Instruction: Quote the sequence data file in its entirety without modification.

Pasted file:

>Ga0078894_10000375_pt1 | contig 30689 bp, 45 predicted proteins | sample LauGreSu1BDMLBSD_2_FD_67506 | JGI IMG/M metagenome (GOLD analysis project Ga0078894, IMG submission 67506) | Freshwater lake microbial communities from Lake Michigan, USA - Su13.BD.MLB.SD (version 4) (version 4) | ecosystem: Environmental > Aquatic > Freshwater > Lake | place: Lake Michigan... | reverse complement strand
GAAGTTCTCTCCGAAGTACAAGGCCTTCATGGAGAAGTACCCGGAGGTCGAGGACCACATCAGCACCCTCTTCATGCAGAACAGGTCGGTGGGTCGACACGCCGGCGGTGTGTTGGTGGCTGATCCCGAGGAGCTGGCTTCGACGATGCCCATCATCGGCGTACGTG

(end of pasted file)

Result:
>Ga0078894_10000375_pt1 | contig 30689 bp, 45 predicted proteins | sample LauGreSu1BDMLBSD_2_FD_67506 | JGI IMG/M metagenome (GOLD analysis project Ga0078894, IMG submission 67506) | Freshwater lake microbial communities from Lake Michigan, USA - Su13.BD.MLB.SD (version 4) (version 4) | ecosystem: Environmental > Aquatic > Freshwater > Lake | place: Lake Michigan... | reverse complement strand
GAAGTTCTCTCCGAAGTACAAGGCCTTCATGGAGAAGTACCCGGAGGTCGAGGACCACATCAGCACCCTCTTCATGCAGAACAGGTCGGTGGGTCGACACGCCGGCGGTGTGTTGGTGGCTGATCCCGAGGAGCTGGCTTCGACGATGCCCATCATCGGCGTACGTG